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hand the leg of mutton over the gate; the young apothecary

time:2023-12-04 17:27:36 source:hopeless web author:computer read:943次

"Of course not," she answered. "I shall run them both. It will be like writing Jekyll and Hyde."

hand the leg of mutton over the gate; the young apothecary

"What will you sign yourself?" he asked.

hand the leg of mutton over the gate; the young apothecary

"My own name, I think," she said. "Joan Allway."

hand the leg of mutton over the gate; the young apothecary

Miss Greyson suggested her coming home to dinner with them; but Joan found an excuse. She wanted to be alone.

The twilight was fading as she left the office. She turned northward, choosing a broad, ill-lighted road. It did not matter which way she took. She wanted to think; or, rather, to dream.

It would all fall out as she had intended. She would commence by becoming a power in journalism. She was reconciled now to the photograph idea--was even keen on it herself. She would be taken full face so that she would be looking straight into the eyes of her readers as she talked to them. It would compel her to be herself; just a hopeful, loving woman: a little better educated than the majority, having had greater opportunity: a little further seeing, maybe, having had more leisure for thought: but otherwise, no whit superior to any other young, eager woman of the people. This absurd journalistic pose of omniscience, of infallibility--this non-existent garment of supreme wisdom that, like the King's clothes in the fairy story, was donned to hide his nakedness by every strutting nonentity of Fleet Street! She would have no use for it. It should be a friend, a comrade, a fellow- servant of the great Master, taking counsel with them, asking their help. Government by the people for the people! It must be made real. These silent, thoughtful-looking workers, hurrying homewards through the darkening streets; these patient, shrewd-planning housewives casting their shadows on the drawn-down blinds: it was they who should be shaping the world, not the journalists to whom all life was but so much "copy." This monstrous conspiracy, once of the Sword, of the Church, now of the Press, that put all Government into the hands of a few stuffy old gentlemen, politicians, leader writers, without sympathy or understanding: it was time that it was swept away. She would raise a new standard. It should be, not "Listen to me, oh ye dumb," but, "Speak to me. Tell me your hidden hopes, your fears, your dreams. Tell me your experience, your thoughts born of knowledge, of suffering."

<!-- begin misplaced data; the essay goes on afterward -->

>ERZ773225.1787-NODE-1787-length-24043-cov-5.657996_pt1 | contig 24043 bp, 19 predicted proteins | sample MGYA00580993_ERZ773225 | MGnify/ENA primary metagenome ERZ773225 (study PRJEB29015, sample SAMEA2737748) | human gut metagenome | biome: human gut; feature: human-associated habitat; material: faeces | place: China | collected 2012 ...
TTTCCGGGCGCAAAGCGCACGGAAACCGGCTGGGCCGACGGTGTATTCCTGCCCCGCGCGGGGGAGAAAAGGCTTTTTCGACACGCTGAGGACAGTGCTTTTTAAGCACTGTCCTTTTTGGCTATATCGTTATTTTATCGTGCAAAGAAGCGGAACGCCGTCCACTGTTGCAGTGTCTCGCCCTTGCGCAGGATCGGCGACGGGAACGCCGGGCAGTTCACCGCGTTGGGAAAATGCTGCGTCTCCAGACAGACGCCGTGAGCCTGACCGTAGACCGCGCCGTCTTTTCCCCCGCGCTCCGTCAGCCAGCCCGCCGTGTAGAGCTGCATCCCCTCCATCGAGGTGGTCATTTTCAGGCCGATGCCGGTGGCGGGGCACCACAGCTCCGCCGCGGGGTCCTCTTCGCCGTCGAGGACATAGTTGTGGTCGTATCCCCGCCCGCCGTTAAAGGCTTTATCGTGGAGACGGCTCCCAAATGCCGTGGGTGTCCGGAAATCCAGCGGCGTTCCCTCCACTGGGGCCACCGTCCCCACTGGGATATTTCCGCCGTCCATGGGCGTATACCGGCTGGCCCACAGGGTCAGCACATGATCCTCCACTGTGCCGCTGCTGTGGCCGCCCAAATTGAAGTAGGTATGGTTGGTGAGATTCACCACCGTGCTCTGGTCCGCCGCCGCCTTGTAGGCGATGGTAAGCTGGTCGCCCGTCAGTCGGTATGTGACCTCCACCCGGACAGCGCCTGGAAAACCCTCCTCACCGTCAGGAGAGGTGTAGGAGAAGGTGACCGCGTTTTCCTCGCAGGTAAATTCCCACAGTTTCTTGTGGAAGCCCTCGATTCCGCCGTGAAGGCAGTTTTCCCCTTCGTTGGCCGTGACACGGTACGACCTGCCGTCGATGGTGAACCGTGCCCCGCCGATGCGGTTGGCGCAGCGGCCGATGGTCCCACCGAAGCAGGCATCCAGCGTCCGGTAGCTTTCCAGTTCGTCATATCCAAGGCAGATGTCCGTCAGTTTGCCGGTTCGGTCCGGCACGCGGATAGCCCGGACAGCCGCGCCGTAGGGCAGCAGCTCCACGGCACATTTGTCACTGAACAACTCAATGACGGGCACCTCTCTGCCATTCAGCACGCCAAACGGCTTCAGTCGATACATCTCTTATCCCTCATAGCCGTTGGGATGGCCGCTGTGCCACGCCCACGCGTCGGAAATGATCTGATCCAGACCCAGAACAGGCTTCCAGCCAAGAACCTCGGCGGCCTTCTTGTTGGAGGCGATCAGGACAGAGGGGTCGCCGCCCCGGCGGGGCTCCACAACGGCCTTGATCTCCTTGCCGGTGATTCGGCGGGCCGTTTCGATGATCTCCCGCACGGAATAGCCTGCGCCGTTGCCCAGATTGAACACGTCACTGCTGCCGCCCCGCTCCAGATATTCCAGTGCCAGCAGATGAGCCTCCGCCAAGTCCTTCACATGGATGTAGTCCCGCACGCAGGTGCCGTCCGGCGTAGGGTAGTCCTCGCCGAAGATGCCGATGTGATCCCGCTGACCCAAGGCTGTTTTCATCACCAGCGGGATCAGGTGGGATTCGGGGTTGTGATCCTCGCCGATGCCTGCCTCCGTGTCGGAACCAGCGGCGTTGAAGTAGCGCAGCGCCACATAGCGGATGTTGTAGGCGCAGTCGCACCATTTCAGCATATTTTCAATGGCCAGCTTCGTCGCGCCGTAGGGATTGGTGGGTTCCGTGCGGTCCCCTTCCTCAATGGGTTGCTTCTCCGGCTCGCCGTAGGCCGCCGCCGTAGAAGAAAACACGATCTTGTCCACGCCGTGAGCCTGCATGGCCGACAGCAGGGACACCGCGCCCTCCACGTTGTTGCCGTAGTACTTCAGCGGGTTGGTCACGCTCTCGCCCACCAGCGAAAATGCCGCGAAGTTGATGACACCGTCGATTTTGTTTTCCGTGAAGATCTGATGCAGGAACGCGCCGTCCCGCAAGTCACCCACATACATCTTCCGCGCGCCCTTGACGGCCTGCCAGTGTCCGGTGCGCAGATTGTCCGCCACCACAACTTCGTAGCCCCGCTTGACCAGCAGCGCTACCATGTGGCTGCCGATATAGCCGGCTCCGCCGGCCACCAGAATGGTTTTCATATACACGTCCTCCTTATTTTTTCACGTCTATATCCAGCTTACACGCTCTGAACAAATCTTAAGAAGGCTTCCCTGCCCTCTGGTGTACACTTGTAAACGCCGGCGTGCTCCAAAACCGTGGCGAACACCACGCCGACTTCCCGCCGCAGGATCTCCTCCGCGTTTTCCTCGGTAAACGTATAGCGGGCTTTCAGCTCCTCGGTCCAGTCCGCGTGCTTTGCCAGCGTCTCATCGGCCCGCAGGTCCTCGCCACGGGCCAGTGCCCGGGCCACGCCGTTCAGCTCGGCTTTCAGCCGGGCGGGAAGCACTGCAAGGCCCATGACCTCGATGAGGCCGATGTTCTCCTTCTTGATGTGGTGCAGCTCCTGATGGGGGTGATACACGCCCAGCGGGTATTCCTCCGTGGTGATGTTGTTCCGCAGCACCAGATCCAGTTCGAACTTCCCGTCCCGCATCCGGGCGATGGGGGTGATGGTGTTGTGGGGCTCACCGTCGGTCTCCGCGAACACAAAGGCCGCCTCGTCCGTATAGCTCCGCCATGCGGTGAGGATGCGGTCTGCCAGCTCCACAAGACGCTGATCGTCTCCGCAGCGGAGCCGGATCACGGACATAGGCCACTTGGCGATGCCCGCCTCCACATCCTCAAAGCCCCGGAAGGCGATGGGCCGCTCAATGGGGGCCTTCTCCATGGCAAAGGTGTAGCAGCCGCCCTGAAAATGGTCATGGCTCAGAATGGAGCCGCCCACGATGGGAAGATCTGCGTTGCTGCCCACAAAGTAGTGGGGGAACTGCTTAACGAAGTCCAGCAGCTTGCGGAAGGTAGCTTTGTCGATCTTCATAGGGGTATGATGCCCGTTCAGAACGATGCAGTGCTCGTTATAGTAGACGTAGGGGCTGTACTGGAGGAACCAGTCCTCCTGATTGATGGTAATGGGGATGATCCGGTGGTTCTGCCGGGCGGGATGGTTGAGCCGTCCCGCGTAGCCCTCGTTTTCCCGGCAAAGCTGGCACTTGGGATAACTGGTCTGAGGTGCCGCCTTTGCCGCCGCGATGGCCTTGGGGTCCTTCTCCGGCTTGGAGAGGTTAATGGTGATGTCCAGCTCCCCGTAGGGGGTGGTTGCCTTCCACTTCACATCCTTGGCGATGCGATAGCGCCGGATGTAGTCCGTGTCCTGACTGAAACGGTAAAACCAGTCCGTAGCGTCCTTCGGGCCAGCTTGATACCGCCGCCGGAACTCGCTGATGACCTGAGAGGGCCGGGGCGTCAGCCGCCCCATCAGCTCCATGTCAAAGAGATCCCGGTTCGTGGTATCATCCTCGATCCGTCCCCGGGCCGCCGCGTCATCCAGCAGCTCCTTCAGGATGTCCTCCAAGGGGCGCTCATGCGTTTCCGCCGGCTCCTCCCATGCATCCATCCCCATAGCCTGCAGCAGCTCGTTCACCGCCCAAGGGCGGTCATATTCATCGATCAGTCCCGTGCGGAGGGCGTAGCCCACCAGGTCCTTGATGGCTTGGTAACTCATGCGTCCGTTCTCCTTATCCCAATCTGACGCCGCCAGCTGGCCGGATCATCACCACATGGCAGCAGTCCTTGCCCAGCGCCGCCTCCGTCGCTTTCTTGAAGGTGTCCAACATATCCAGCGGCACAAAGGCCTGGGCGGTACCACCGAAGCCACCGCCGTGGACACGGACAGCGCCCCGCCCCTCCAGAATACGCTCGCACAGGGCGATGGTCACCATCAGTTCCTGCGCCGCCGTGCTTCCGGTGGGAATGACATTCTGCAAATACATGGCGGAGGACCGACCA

She would get into correspondence with them, go among them, talk to them. The difficulty, at first, would be in getting them to write to her, to open their minds to her. These voiceless masses that never spoke, but were always being spoken for by self-appointed "leaders," "representatives," who immediately they had climbed into prominence took their place among the rulers, and then from press and platform shouted to them what they were to think and feel. It was as if the Drill-Sergeant were to claim to be the "leader," the "representative" of his squad; or the sheep-dog to pose as the "delegate" of the sheep. Dealt with always as if they were mere herds, mere flocks, they had almost lost the power of individual utterance. One would have to teach them, encourage them.

She remembered a Sunday class she had once conducted; and how for a long time she had tried in vain to get the children to "come in," to take a hand. That she might get in touch with them, understand their small problems, she had urged them to ask questions. And there had fallen such long silences. Until, at last, one cheeky ragamuffin had piped out:


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